Effie Does Cognitive Dissonance; indy bad, brexit double plus good?

Not for the first time I find myself marvelling at Effie’s level of sustained cognitive dissonance as she discusses her cunning plan to make the SNP’s life more difficult in her latest blog post (“How to make the SNP’s Task Still Harder” 22/07/16). After admitting she has no real counter to those Scots “fundamentalists” who want independence come what may, she opines that unlike in Catalonia or the Baltic States, Scotland lacks the mass movements present in those countries (which partly explains the defeat in the 2014 indyref) and further, that if the SNP had been honest about the probability of hard times ahead in the event of a Yes vote, the No majority would have been even greater. Of course this is not a new argument from convinced unionists; they insist the Yes campaign promised only a land of milk and honey, free of risk or hazard, whereas in their eyes at least independence was (and remains) a huge leap in the dark. Naturally the risks attendant on staying in the union are seen as minimal or denied altogether.
Interestingly however Effie, and many convinced unionists who share her outlook, were convinced campaigners for a Leave vote in the Brexit referendum on 23rd June 2016. They continue to be puzzled by, or downright hostile to, the overwhelming support for EU membership in Scotland. Now the truly breath-taking levels of cognitive dissonance is laid bare. Whilst Scotland leaving the UK is presented as a risk not worth taking, destabilising and potentially economically ruinous, the UK leaving the EU is viewed through the rose-tinted spectacles of regaining sovereignty, freebooting entrepreneurial free trade with the rest of the world, and a bracing alternative to over regulated undemocratic “Brussels rule”. Thus Brexit is presented in a uniformly positive light; the risks are minimised and the opportunities hyped. Scottish independence on the other hand (particularly as part of the EU) is painted as the politics and economics of the mad house.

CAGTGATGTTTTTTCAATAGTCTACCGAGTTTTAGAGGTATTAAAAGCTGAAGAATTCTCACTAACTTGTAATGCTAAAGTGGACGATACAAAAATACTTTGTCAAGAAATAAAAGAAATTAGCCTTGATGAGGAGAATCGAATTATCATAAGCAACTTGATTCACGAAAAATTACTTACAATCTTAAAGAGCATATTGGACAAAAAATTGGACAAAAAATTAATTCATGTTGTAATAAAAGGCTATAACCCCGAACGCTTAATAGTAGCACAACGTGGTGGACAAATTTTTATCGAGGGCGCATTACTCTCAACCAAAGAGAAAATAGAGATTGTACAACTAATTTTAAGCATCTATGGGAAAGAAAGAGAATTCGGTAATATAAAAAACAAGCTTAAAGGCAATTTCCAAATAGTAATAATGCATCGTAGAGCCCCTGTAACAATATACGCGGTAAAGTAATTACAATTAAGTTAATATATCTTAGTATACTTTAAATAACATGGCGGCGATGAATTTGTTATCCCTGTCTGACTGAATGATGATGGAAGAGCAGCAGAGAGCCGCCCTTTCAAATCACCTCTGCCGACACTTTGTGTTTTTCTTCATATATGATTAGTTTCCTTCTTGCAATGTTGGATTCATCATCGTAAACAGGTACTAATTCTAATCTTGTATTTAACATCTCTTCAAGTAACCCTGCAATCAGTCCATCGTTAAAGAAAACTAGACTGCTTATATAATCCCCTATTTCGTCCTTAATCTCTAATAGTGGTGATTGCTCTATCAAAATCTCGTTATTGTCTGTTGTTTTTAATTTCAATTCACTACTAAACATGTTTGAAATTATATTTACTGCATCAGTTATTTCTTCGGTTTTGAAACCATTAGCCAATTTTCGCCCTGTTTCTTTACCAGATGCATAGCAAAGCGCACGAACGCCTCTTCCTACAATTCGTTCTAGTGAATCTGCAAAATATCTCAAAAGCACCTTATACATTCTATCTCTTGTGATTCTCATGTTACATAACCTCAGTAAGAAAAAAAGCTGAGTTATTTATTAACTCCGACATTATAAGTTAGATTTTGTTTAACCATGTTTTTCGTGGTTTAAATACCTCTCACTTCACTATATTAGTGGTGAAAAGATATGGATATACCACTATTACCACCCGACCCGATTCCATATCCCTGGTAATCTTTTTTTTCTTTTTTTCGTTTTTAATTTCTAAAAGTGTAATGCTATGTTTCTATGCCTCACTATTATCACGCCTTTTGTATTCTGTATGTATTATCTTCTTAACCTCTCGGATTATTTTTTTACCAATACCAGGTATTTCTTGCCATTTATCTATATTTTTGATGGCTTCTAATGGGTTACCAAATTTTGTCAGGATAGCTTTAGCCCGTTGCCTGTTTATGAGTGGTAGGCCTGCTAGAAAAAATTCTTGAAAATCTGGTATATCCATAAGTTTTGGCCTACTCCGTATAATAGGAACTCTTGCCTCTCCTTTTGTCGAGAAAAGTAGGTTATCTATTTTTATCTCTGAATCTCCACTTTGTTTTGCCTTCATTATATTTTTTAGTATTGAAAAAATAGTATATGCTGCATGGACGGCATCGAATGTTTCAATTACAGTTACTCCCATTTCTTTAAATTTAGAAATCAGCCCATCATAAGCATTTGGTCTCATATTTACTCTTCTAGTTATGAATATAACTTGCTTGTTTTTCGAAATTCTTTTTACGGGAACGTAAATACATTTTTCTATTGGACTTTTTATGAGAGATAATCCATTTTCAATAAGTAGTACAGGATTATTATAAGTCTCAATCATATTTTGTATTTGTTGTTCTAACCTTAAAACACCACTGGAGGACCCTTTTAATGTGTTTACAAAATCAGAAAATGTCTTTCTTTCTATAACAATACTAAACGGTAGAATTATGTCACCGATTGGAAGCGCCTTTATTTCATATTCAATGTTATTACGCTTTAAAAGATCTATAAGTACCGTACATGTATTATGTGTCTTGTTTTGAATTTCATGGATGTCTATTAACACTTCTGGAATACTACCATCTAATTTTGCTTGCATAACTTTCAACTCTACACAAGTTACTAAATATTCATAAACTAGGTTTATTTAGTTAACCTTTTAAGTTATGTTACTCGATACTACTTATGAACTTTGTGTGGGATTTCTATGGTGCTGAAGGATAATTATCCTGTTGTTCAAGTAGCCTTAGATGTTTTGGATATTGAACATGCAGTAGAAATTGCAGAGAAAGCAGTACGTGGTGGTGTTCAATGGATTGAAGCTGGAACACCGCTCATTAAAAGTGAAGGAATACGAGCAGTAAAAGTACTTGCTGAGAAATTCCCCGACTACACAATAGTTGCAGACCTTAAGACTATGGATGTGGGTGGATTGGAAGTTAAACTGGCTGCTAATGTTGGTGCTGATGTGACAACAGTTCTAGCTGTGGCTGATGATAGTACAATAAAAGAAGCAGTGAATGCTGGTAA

Of course unionist wishful thinking aside, the Brexit result makes the case for the union much harder to make, not much easier. The success of a campaign as negative and odious as Project Fear during indyref1 in 2014, and again for the Brexit vote in 2016 will be much harder to repeat for indyref2 when it happens. Cassandra-like predictions of economic chaos will ring even less true than they did 2 years ago. Promises of voting No to remain in the EU, of economic competence and stability, are surely holed below the water line by the omnishambles that is Brexit.
Effie adjures her co-religionists to abandon the siren song of Project Fear; they should desist from being negative about Scotland, and point out the advantages of staying and disadvantages of leaving the UK; stability, continuity, promotion of multi-national co-operation and being part of a larger whole where the broad shoulders of the union and pooling and sharing will see us through are emphasised. Simultaneously whilst being relentlessly positive about the prospects for the UK outside the EU, the instability, discontinuity, rejection of multi-national co-operation and being part of a larger European whole attendant on Brexit are dismissed as prices worth paying, indeed they are lauded as the patriotic choice. For Effie, British nationalists can tell a better story than Scottish nationalists, because in the end “her” nationalism is an unalloyed self-evidently good thing, whilst “their” nationalism is a debased, unpatriotic oddity intent on swapping the benign sibling-like oversight of Westminster for the insufferable undemocratic jackboot of Brussels.
Perhaps it isn’t a case of rose-tinted spectacles for Effie, more of fervid “Alice Through the Looking Glass” simulacrum of the actual Scottish political environment from which she seems increasingly detached, and to which she and her followers appear increasingly irrelevant.

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